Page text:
The light microscope imaging of PBMC on the modified surfaces was performed at the Molecular Imaging Center (FUGE, Norwegian Research Council), University of Bergen. All videos were taken with a 63× oil immersion objective with a numerical aperture of 1.4 in bright field using a Zeiss LSM 510 Meta microscope system. Images were collected with an AxioCam MR camera connected to the microscope with a 1388×1040 pixel resolution, corresponding to 233.14×174.69 μm2. The exposure time was set to 1 ms per frame. The videos were recorded at a speed of 1 frame per second and for easier file handling saved in 12–18 blocks of 5 min pieces containing 300 frames per file. These were then concatenated and reduced for further processing when needed. The position on the surface was centred but otherwise random.
2.10 Time-laps video analysis
The 60–90 min time-laps videos were analysed for cell numbers, single cell spreading behaviour and mobility.
First, the 5 min video pieces of the time-laps video were concatenated to one video. This was watched several times carefully to look for spreading of cells or platelets.
Secondly, both PBMC and platelets were counted in the last frame of the video. The number of PBMC and platelets per μl of blood was calculated based on the dilution, the imaged frame area and the spacer height of the cell chamber.
Finally, the time-laps videos were reduced to one frame per minute and the cells were tracked using ImageJ (version 1.47c, Wayne Rasband, National Institute of Health, USA) together with a public available manual tracking plugin (Fabrice Cordelieres, Institut Curie, Orsay, France). The resulting cell trajectories consisting of the x and y positions in pixels per frame were then processed using a self-written ImageJ macro. This macro converted the pixel values into micrometre values, calculated the radial distance of each cell from its original position over time (Euclidean distance progression) and counted the amount of transiently static cells. A cell was counted as transiently static when it changed its position during a connected period of 30 min for no more than 6 μm (approximated maximal cell radius). Testing for 30 min periods was found to be a functional trade-off between detecting slowly diffusing cells falsely when using too short periods and not detecting shortly static cells for too longer periods. Because of the 30 min criterion, only cells tracked for at least 30 min were included in the analysis, resulting into a range of 14 to 65 analysed cells per video. The trajectories were plotted in ImageJ for visual control during the analysis and then replotted for publication using gnuplot (version 4.6). Adobe Illustrator CS4 was used to align the plots.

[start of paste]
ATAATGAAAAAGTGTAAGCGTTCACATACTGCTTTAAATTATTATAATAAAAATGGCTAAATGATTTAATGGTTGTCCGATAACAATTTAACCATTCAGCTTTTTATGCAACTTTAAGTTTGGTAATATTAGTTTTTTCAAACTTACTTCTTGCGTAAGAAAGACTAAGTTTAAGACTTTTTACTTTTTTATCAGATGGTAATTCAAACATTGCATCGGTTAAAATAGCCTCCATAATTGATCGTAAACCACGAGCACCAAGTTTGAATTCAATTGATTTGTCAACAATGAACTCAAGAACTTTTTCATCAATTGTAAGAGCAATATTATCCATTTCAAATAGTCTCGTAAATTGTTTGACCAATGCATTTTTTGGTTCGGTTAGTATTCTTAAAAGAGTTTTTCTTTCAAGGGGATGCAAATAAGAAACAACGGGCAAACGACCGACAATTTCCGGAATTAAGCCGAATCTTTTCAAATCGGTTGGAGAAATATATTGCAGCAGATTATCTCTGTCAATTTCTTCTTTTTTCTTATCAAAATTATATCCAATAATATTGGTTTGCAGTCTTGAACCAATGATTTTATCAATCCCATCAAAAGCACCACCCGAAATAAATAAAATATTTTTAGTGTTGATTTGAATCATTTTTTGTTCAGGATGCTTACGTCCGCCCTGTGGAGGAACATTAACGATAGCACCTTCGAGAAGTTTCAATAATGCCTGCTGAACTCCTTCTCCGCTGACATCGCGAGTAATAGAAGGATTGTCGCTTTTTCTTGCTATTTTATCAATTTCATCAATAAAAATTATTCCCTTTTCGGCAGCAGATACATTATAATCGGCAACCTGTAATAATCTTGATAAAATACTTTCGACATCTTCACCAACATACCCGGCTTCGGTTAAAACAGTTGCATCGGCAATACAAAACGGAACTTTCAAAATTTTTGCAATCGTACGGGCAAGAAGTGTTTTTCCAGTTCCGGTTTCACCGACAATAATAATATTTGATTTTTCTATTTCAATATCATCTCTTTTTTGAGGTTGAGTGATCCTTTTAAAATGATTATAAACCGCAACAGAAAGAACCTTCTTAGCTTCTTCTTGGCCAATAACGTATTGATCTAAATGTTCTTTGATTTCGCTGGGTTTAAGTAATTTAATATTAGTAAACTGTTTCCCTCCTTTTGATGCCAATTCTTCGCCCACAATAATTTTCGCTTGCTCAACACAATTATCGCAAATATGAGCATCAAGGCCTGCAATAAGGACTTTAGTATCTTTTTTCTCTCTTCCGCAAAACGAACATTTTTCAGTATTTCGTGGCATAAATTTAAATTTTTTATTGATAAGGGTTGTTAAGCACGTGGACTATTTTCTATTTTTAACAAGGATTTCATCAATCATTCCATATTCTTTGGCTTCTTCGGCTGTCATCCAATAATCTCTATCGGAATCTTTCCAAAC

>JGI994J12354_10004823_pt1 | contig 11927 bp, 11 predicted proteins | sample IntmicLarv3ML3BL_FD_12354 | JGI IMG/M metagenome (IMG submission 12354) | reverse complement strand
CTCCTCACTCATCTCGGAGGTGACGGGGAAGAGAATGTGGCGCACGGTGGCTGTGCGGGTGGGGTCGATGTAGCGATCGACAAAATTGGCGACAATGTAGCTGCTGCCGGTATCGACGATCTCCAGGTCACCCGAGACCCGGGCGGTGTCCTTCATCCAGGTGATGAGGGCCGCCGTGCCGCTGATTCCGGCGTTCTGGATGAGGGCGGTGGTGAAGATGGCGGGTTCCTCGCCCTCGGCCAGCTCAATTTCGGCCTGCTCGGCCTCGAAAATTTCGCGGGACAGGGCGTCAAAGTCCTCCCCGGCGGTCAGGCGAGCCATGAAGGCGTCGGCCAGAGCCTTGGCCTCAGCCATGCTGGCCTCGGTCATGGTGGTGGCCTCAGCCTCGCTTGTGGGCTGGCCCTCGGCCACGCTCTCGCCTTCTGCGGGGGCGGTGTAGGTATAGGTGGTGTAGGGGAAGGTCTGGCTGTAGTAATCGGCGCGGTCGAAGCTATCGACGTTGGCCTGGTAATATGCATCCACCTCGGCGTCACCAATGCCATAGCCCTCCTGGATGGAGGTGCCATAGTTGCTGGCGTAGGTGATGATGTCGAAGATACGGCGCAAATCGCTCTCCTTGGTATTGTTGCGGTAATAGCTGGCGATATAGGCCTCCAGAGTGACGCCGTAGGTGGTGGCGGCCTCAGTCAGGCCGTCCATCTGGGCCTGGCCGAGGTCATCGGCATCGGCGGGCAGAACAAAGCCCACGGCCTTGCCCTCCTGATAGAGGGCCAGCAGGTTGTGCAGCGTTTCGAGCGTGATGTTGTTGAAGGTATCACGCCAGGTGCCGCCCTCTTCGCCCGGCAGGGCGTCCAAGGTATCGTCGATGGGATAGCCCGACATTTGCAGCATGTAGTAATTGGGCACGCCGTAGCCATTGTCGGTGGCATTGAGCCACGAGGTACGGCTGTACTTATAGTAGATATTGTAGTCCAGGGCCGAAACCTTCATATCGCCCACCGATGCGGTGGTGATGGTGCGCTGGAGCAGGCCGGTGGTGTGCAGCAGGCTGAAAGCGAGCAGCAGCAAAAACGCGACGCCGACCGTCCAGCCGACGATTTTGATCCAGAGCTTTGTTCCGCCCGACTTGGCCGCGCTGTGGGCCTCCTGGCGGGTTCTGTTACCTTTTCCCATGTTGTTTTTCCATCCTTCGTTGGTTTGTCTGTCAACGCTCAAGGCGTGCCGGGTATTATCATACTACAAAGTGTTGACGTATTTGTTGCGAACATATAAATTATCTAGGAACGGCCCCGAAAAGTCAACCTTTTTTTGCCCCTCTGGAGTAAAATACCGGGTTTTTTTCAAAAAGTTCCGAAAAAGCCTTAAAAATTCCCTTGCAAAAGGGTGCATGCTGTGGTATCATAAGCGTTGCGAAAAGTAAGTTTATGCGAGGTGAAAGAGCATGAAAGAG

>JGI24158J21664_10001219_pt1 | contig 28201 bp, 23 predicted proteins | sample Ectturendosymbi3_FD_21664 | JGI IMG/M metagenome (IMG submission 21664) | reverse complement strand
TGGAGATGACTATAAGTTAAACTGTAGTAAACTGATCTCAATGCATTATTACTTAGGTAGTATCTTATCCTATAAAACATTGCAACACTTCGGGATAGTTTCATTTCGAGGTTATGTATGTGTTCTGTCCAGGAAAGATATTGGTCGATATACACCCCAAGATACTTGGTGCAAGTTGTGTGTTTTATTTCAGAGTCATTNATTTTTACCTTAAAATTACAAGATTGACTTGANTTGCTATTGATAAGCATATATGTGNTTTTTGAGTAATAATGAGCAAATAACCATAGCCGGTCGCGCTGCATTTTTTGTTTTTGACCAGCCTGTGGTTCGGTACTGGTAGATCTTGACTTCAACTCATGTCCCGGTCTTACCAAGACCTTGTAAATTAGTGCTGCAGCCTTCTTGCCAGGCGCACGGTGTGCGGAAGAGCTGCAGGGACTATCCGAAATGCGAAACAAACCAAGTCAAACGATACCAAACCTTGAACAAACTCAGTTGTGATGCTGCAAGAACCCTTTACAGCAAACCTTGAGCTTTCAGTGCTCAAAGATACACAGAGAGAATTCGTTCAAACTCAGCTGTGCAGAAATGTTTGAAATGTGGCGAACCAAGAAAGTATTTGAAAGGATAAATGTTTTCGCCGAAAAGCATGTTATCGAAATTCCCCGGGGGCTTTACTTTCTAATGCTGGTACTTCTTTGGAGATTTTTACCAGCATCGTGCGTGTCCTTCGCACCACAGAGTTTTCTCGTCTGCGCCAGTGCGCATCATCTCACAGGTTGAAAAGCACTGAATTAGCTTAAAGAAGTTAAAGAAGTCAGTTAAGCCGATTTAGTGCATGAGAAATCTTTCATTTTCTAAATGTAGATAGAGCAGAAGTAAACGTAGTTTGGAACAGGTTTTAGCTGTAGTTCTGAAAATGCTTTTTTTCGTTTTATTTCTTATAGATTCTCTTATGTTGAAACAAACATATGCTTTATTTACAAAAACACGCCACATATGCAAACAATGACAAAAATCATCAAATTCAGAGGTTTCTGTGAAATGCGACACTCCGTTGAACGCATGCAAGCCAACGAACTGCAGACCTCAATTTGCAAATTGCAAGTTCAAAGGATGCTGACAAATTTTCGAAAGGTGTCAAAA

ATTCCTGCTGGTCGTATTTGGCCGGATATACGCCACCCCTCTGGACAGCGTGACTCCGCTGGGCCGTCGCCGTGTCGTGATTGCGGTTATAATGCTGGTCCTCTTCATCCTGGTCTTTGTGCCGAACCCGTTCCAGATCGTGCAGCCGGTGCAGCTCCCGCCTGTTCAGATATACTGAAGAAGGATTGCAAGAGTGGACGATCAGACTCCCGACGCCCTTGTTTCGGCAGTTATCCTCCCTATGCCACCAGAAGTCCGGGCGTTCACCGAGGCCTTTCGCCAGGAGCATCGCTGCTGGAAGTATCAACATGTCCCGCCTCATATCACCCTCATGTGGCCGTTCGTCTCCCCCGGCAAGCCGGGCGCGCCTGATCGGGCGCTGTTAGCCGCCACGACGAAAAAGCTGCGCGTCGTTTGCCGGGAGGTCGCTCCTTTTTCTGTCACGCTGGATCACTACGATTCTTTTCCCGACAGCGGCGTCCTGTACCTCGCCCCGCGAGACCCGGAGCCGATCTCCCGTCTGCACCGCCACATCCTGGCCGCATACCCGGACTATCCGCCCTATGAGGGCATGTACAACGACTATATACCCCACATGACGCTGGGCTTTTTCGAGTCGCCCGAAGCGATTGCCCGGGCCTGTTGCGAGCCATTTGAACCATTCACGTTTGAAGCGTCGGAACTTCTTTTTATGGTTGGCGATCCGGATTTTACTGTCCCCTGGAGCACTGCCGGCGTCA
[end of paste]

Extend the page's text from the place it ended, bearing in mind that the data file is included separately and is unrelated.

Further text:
The single cell spreading and mobility behaviour was then used to compare the surface passivation between batches.
2.11 Statistical analyses
The statistical analyses were performed using GraphPad Prism (version 5.02), which was also used to plot data. Values are given as median together with the standard deviation if not otherwise stated. Statistical significance was determined using the built-in one-way ANOVA test with a significance criterion of 5%.
In order to investigate the potential of a PEG-layer to prevent surface interactions of PBMC, PEGylated glass cover slips were prepared. We decided to use mPEG2000-urea since it has been identified to be the optimal PEG coating for SiO2-wafers by Blümmel et al. . PEG modified cover slips were characterized using X-ray photoelectron spectroscopy (XPS), contact angle goniometry and atomic force microscopy (AFM). PBMC were isolated from blood donations and time-laps videos of PBMC on the PEGylated surfaces were recorded and analysed.